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The Woodworking Life

New Segmented Cutterhead Changes My Woodworking Game

comments (2) November 29th, 2011 in blogs

RobPorcaro Rob Porcaro, contributor
thumbs up 13 users recommend

The Shelix installed in the DW735.
A single cutter. Note the camber in each of the four available edges.
When installing the new cutterhead, it pays to be orderly.
Tearout in figured bubinga with the OEM cutterhead.
No tearout with the Shelix.
Plain cherry is no sweat for the Shelix.
The same piece of cherry photographed in a low raking light reveals the scalloped surface. The real question is how to work with this surface.
Layout lines on the scalloped surface present no problem.
The meeting of two scalloped surfaces does produce minute gaps in what would be a glue line.
The meeting of two handplaned surfaces is gap-free.
These are early shavings in cleaning up the scalloped surface. Mostly linguine.
From right to left, here is the progression of shavings produced when cleaning up the Shelix scalloped surface. Lasagna on the left.
The Shelix installed in the DW735. - CLICK TO ENLARGE

The Shelix installed in the DW735.


Note: What follows is a detailed account of one woodworker's experience with the Byrd Shelix Cutterhead

After having read Roland Johnson's article on segmented cutterheads in this year's Tools and Shops issue (FWW #223), I thought some folks might find my experiences using a Byrd Shelix cutterhead of interest.

The Byrd Shelix cutterhead for the DW735 thickness planer has three helical rows of 11 carbide cutters, each indexed in its place with four available edges. The edge of each cutter is slightly cambered and set to meet the wood in a shearing cut similar to skewing a handplane. This is very different from the 13 inches of a conventional cutterhead blade meeting the wood all at once.

For me, the DW735 had proven its reliability enough to make it worthwhile to invest $447 in a Shelix upgrade. Details of the installation process and additional information can be found on my blog, Heartwood.

How did the Shelix perform?

The first thing I tested was the consistency of thicknessing across the 13" width. I passed two 3/4" wide wood strips simultaneously through the planer at each side of the bed. They came out less than 0.001" different from each other in thickness.

Vibration seems slightly more with the Shelix but this does not seem to get translated to the bed or the wood. Noise is reduced - still loud enough for hearing protection, but not the scream produced with the OEM blades. Planing wide stock demonstrated that the Shelix gives the DW735 significantly more functional power. Dust collection improved, with fewer shavings sticking to the rubber rollers.


Tearout-free bubinga. click to enlarge
I fed the beast some nasty woods, including waterfall bubinga, curly and quilted maple, rowed mahogany, and brittle curly pear. I took passes that I expected to be too deep and fed some wood in the wrong grain direction. The results: no tearout! The only exception was minimal tearout on lacewood (which hates machine blade surfacing), though much less than with OEM blades. It laughed at docile, straight-grained cherry.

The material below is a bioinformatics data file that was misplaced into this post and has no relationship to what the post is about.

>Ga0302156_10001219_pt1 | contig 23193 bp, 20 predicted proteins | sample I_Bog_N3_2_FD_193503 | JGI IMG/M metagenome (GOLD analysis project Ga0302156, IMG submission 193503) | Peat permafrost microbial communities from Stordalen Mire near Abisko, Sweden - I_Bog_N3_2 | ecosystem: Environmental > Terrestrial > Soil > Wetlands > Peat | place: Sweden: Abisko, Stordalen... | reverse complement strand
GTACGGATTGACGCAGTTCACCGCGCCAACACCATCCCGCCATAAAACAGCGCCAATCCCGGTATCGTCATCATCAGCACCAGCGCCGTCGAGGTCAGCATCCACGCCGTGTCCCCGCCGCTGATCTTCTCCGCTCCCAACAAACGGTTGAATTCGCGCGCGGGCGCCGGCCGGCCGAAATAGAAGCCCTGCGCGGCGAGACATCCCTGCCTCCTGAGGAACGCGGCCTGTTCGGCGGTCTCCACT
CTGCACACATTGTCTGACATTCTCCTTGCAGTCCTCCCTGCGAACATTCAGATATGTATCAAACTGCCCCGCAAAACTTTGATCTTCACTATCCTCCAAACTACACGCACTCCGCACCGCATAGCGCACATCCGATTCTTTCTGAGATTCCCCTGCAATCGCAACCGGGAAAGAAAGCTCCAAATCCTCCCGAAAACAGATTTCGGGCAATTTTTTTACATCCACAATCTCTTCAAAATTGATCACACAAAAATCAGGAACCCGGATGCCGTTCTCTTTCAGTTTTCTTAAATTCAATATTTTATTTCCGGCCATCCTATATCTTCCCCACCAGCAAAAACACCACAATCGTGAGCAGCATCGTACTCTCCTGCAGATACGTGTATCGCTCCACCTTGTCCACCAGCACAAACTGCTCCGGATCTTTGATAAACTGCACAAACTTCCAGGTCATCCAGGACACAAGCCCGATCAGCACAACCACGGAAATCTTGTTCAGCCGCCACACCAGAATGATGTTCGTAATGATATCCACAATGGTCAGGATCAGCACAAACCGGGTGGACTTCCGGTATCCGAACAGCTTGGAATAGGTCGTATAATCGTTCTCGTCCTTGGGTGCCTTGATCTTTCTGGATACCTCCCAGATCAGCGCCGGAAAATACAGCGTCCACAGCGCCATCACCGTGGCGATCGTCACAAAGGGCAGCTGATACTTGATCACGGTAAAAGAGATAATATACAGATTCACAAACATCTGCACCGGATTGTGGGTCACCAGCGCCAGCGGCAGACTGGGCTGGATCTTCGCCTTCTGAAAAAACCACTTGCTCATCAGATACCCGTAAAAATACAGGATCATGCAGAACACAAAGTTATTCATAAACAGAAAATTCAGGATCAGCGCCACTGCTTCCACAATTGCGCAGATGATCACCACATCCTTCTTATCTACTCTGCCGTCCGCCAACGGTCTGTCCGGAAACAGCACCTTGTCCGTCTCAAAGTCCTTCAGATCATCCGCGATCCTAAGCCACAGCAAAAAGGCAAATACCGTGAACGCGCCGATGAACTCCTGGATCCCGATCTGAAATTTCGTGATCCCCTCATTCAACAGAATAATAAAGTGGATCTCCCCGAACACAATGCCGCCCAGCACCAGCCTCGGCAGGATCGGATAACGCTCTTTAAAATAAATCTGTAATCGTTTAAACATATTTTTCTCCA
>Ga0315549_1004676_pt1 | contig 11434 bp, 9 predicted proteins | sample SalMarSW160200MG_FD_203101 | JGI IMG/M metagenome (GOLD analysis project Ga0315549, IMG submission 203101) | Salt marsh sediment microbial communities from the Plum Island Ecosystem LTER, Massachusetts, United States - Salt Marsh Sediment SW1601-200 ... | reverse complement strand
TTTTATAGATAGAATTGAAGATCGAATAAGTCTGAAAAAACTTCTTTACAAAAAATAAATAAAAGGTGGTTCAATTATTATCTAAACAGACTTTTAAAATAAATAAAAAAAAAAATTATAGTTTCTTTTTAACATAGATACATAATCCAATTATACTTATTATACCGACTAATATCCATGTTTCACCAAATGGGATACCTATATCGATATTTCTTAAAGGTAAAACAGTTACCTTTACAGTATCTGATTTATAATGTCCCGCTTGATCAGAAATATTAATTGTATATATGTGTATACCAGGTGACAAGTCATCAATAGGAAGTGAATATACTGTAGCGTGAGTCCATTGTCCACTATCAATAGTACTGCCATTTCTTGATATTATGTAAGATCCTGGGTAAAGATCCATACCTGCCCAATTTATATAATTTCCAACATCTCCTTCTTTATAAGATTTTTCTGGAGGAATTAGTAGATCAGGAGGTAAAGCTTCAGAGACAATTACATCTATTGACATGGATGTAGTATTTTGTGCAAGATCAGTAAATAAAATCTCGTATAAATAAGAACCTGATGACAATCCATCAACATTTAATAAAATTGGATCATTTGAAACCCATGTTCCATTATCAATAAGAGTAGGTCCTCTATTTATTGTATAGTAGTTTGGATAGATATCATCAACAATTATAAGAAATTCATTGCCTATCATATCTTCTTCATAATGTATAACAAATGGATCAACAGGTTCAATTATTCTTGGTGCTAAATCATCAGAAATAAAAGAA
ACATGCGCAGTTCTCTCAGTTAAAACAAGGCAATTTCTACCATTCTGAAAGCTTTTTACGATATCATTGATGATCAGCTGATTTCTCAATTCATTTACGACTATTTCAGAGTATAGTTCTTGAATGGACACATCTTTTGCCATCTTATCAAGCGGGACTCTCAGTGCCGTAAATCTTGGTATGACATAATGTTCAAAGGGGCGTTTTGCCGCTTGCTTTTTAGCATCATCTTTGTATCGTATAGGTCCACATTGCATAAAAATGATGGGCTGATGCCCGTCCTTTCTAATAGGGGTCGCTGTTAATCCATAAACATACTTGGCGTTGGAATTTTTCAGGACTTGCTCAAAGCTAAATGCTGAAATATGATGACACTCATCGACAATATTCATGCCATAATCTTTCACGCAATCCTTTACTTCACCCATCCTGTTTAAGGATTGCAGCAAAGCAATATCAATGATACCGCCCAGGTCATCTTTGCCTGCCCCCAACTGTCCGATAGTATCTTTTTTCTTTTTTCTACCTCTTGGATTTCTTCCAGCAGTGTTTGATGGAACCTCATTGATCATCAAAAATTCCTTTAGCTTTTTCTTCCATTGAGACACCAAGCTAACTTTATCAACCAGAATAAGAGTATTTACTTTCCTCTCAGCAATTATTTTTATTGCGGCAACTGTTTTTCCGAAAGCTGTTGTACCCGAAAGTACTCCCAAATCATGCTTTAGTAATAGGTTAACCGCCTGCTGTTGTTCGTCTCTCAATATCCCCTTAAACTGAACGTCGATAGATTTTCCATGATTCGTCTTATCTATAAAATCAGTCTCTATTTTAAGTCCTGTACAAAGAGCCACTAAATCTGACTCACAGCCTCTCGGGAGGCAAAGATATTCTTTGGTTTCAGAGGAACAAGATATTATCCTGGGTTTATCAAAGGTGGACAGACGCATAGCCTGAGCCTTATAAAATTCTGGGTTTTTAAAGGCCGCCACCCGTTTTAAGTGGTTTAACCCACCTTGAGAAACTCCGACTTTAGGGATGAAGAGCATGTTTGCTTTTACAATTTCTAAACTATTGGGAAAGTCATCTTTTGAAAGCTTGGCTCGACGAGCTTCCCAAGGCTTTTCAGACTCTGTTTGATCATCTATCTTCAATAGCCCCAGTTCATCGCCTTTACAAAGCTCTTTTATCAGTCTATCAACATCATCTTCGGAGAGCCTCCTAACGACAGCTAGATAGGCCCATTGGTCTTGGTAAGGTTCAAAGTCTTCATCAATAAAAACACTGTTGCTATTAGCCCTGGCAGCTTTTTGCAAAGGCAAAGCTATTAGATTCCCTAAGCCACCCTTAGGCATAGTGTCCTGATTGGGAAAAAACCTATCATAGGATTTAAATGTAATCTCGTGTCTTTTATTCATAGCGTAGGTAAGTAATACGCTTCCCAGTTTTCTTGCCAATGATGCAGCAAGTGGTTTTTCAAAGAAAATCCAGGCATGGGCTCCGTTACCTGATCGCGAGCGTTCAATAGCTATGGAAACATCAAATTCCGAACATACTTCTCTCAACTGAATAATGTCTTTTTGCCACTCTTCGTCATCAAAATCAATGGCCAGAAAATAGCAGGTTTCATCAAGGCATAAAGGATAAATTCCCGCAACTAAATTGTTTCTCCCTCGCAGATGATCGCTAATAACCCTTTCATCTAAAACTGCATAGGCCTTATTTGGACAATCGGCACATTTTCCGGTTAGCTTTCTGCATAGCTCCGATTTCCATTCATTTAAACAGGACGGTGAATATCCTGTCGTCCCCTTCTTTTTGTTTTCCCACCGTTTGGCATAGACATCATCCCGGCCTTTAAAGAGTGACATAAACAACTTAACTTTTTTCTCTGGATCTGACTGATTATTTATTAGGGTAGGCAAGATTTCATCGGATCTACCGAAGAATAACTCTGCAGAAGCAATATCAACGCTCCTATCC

So, what's the caveat?

Look at the cherry board photographed in a low, raking light. Notice the scalloped rows produced by the cambered cutters. The depth of the scallops is about 0.002". This is different from what we are used to with machined surfaces.


Subtle scallops in a cherry board. click to enlarge
I thought at first that the scalloped surface would be a disadvantage. I wondered if referencing off such a surface would be compromised. Obviously, any machined surface is not the final one for furniture, but I wondered how this surface would clean up, and at what point in a project I would start to do so. More intriguing, could the scalloped surface have any advantages? All of these questions must be addressed to be able to integrate this new tool into the process of a building a woodworking project.

posted in: blogs, planer, milling, segmented cutterheads, byrd shelix


Comments (2)

saschafer saschafer writes:
How is it that this one blog post seems to attract so much spam? It's uncanny.

-Steve

Posted: 9:21 pm on December 9th

sleepydad sleepydad writes: I have been bryrd tool for 3 years now. 16” planer and 8” jointer. I have never been bothered by the scalops. A very light sanding or planing removes them complely. No different from removing any tool marks.
1 thing you did not consider yet is how much longer the cutter heads last. No more goofing around with setting straight blades ever again.
Iif you try and take 1 very light pass as your final surface you can minimize the scallops. This is no different than straight blades. If your final pass is very light you get a nicer surface. At least I find this 2 be true.
Last year I ran close to 4 thousand board feet of lumber. I find I get about 1,500 – 2,500 BF per side on each cutter. Depends on how much reclaimed material I ran. I think it’s far more time efficent to run segmented heads.

Posted: 5:01 pm on December 9th

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